Mania Review: The Hunger Games: Catching Fire -

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  • Starring: Jennifer Lawrence, Josh Hutcherson, Liam Hemsworth, Woody Harrelson, Elizabeth Banks, Philip Seymour Hoffman, Stanley Tucci and Donald Sutherland
  • Written by: Simon Beaufoy and Michael Arndt
  • Directed by: Francis Lawrence
  • Studio: Lionsgate
  • Rating: PG-13
  • Run Time: 146 minutes
  • Series:

Mania Review: The Hunger Games: Catching Fire

"Gotta go: the baboons are cranky."

By Rob Vaux     November 23, 2013

Catching Fire
© Lionsgate/Robert Trate

 Once upon a time, sequels used to do little more than regurgitate whatever happened in the first film. That bar has been raised over the years and now people often reasonably expect Part Two to outpace Part One (thankyouverymuchChristopherNolan). The new Hunger Games movie somehow manages to do both at the same time. On the surface, it sticks closely to the pattern of the first picture, with another brutal gladiatorial match instigated at the behest of a dystopian future government. Only now it goes much further in connecting that future to our present. The results aptly demonstrate the difference between a serviceable motion picture and one that flirts with brilliance.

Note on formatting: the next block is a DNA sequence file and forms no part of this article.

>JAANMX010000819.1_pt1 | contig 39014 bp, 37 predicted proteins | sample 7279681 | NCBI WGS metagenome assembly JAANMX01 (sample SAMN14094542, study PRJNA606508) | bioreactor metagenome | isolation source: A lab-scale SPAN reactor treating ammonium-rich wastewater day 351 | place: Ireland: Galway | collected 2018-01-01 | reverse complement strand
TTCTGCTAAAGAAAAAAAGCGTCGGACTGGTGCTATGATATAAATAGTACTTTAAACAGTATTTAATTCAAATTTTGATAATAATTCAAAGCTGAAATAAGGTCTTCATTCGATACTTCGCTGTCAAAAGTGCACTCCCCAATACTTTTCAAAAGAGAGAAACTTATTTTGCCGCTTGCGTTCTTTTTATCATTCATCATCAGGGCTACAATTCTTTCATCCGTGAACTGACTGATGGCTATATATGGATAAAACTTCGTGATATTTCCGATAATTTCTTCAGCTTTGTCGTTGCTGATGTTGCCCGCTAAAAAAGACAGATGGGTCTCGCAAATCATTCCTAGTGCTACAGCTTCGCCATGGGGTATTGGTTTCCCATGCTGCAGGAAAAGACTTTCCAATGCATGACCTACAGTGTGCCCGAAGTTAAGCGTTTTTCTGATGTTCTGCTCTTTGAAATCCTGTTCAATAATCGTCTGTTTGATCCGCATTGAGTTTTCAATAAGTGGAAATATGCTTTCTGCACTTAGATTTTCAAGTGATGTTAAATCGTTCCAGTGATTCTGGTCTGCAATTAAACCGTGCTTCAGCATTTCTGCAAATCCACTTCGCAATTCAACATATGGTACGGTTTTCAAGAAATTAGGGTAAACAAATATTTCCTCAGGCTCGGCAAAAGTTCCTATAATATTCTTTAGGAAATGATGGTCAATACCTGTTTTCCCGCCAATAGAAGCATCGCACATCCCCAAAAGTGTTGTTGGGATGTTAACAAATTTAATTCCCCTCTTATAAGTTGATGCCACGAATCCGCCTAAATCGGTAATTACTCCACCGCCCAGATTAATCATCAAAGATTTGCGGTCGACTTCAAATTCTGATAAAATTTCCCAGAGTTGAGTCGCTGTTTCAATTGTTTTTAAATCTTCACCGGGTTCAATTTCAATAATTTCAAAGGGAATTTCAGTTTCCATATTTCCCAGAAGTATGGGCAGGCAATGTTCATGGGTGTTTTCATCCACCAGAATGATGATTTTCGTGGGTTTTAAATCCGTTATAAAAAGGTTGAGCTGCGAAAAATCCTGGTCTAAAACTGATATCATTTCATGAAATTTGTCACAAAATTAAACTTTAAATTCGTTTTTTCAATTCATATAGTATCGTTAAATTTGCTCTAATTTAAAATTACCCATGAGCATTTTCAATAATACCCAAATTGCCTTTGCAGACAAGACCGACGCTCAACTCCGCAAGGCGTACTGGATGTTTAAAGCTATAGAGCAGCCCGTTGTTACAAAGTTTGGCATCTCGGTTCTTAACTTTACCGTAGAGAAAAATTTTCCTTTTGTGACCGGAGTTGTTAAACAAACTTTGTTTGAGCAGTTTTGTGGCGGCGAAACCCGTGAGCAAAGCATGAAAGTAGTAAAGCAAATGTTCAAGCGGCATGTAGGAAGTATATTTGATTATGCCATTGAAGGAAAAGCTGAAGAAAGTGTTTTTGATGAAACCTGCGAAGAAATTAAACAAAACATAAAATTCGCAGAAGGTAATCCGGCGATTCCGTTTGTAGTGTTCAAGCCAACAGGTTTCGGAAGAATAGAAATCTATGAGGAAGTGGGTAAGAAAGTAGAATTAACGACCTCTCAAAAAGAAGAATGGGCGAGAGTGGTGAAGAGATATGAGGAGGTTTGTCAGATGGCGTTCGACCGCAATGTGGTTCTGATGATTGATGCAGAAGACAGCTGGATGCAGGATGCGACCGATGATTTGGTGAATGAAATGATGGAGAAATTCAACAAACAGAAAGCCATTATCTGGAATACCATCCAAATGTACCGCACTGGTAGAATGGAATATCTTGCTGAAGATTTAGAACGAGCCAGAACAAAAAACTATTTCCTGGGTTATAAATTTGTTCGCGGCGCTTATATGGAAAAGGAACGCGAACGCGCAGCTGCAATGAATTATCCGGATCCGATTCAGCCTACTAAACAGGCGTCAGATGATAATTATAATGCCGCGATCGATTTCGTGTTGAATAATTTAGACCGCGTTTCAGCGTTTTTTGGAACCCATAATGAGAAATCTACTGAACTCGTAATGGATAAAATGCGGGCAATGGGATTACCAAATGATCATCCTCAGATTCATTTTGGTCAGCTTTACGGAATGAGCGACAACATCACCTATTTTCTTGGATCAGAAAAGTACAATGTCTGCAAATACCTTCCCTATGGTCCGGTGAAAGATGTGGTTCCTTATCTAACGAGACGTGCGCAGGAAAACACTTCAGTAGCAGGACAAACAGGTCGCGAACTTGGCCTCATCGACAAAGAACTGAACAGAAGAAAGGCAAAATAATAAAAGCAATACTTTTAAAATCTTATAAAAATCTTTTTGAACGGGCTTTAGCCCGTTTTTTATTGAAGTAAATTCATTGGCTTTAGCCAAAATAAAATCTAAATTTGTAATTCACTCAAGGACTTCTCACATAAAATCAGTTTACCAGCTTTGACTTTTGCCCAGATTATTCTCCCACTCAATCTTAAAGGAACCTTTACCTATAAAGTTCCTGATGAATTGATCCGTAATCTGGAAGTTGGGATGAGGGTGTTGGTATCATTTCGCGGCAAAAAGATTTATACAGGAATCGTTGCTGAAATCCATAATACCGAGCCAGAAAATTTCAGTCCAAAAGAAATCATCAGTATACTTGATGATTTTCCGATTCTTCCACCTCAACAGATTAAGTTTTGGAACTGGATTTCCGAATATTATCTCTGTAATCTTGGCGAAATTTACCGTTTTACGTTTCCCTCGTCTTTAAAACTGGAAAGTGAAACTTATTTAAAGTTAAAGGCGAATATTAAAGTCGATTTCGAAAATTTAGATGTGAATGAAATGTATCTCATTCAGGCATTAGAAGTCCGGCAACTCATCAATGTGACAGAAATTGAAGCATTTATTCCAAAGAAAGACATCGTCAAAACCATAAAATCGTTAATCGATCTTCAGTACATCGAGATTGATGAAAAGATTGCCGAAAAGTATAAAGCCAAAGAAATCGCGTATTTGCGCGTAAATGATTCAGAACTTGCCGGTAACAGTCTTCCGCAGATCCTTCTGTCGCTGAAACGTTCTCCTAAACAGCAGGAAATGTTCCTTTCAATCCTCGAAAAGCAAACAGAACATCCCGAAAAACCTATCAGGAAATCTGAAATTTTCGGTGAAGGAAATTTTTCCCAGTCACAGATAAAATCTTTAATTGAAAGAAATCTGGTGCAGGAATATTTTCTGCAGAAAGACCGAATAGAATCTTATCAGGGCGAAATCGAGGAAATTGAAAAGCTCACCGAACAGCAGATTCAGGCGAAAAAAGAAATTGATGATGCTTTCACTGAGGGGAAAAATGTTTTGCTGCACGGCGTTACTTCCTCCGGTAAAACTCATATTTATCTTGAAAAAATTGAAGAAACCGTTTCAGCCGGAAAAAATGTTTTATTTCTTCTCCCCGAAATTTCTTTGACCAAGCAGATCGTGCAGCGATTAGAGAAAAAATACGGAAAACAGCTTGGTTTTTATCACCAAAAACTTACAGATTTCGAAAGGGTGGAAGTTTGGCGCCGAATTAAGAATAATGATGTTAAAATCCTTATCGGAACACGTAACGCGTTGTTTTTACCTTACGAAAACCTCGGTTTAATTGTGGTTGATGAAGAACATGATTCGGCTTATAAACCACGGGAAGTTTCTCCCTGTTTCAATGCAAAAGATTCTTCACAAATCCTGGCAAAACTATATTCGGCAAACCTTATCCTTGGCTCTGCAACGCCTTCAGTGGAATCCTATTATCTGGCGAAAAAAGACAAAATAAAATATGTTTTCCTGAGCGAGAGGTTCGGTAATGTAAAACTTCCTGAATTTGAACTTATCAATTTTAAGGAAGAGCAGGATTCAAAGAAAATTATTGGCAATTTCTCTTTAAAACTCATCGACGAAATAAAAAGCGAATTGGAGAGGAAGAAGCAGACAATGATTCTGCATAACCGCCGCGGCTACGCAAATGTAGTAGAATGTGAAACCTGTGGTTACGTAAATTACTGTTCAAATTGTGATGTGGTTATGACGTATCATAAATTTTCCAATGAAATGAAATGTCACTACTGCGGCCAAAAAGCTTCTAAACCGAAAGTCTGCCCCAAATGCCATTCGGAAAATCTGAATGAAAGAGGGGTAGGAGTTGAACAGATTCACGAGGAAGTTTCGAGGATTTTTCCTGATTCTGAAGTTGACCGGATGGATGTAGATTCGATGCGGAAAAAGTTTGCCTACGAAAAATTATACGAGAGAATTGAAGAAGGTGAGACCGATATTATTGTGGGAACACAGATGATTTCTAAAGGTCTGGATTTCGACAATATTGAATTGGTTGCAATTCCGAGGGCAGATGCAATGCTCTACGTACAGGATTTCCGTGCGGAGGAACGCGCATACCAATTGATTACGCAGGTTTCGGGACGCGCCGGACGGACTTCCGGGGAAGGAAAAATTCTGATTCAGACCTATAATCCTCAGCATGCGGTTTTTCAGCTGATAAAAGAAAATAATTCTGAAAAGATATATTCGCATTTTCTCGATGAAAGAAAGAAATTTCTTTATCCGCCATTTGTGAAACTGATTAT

As with the original Hunger Games, Jennifer Lawrence acts as the straw that stirs the drink. I still believe she’s a tad overrated, but her Katniss Everdeen remains as strong and indomitable as ever. In a cinematic landscape where genuine female role models have all but vanished from the screen, it’s refreshing to see her hold us even more rapt than she did the first time around. The Hunger Games compliments her by refusing to treat her as a sex object, and indeed the first half of the movie has some bold things to say about how easily we can be manipulated by pleasurable media facades.

 After surviving the 74th Hunger Games, Katniss and her would-be lover Peeta (Josh Hutcherson) are paraded around for the edification of the masses, as part of a concentrated effort by President Snow (Donald Sutherland) to keep a lid on a percolating rebellion. Instead, she seems to be fueling the unrest, partially by design but mostly because her innate decency prevents her from being the pawn they want her to be. Director Francis Lawrence takes us step by step through the bad guys’ calculated media manipulation… manipulation separated from our world’s only by the type of technology used. Catching Fire savagely critiques the cult of thin as well, and the way that the public can be so easily distracted by the triviality of spectacle and melodrama.